If your cartilage piercing is on your ear, you’re going to have to sleep carefully for a few nights. You should try sleeping on your back or your side that you didn’t have pierced.
You might also want to put a towel over top of your pillowcase so that any drainage or blood in the first week doesn’t stain your pillowcase.
If your cartilage piercing is on your nose, you’re going to have to proceed with caution when it comes to your daily facial care routine. You’ll have to watch out when you apply any make-up. The last thing you want to do is get some cosmetics into the piercing site. Cosmetics that have already been used can have a ton of bacteria in them. That won’t be good for your piercing.
You’re going to have to be careful with lotions, cleansers, deep-cleaning masks or anything else you would normally wear on your face. Even if it doesn’t directly touch your piercing site, it can still dry out the skin right next to it, which may make you want to rub or scratch it – and that’s a big no-no.
If it’s summertime when you have your piercing done, be prepared to hit the shade. If you end up with a sunburn on your ears or nose, you’re going to deeply regret it. It will be painful and you’ll have to limit the after-sun products you put on your skin for relief. Plus, the extra irritation to the skin may slow down your healing time.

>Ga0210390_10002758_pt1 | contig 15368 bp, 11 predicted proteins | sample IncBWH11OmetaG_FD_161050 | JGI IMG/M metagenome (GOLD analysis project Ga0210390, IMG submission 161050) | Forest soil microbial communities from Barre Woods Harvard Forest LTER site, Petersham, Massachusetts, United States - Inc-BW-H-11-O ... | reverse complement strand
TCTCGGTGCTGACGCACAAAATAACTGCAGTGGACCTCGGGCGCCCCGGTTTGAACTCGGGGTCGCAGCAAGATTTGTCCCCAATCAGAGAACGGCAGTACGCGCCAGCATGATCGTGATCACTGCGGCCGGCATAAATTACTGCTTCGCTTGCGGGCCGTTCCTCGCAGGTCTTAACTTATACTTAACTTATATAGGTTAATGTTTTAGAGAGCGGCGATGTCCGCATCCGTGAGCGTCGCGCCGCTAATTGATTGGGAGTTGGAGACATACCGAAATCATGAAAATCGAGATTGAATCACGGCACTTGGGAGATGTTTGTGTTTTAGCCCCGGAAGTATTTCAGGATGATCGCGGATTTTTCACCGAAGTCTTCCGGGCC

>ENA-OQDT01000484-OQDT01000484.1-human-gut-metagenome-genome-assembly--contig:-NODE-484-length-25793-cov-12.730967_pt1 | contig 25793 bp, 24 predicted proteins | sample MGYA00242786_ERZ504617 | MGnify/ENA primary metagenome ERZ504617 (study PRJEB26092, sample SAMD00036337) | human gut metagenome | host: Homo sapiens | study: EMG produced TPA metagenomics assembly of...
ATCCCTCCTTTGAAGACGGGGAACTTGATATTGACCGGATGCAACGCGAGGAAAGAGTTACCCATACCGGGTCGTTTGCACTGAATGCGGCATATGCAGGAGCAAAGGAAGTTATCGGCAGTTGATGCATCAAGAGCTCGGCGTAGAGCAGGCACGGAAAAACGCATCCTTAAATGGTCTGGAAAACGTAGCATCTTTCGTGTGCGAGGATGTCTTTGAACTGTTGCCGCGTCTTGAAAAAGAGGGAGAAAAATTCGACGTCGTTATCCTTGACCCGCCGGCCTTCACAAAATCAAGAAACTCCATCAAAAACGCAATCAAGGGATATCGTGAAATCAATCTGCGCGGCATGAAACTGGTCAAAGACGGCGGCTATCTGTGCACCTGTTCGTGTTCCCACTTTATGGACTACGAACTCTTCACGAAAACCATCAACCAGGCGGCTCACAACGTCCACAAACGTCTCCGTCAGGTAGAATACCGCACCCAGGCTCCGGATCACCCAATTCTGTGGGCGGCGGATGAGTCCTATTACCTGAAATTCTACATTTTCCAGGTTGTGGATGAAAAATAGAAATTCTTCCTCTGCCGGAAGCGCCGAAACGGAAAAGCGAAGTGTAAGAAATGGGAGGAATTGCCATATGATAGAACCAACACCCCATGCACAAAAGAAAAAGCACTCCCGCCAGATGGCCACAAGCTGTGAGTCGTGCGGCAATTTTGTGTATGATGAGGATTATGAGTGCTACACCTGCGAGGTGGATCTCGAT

As you are healing, do everything you can to fortify your immune system. Get some exercise, eat nutritious foods and try to get enough sleep, even if your piercing site aches a bit when you are laying down. Sleep is one of the most important things you can do to help stimulate healing. Your body repairs itself better when it is at rest than it does when you’re tired.
A good night’s sleep may also help you feel less cranky about any pain you’re in. So other people around you will benefit from you getting a full night of sleep too.
How Long Does A Cartilage Piercing Take To Heal?
You’re going to have a bit of a wait on your hands when it comes to the timeframe it takes a cartilage piercing to heal. Cartilage healing is more involved than a simple skin piercing is.
Like the pain level, there is no magic number that you reach in which you’re fully healed. It depends on your general health, how well you take care of your piercing and how your body responds to the piercing.
But overall, you can expect a recovery time of somewhere from 4 months to a year with a cartilage piercing.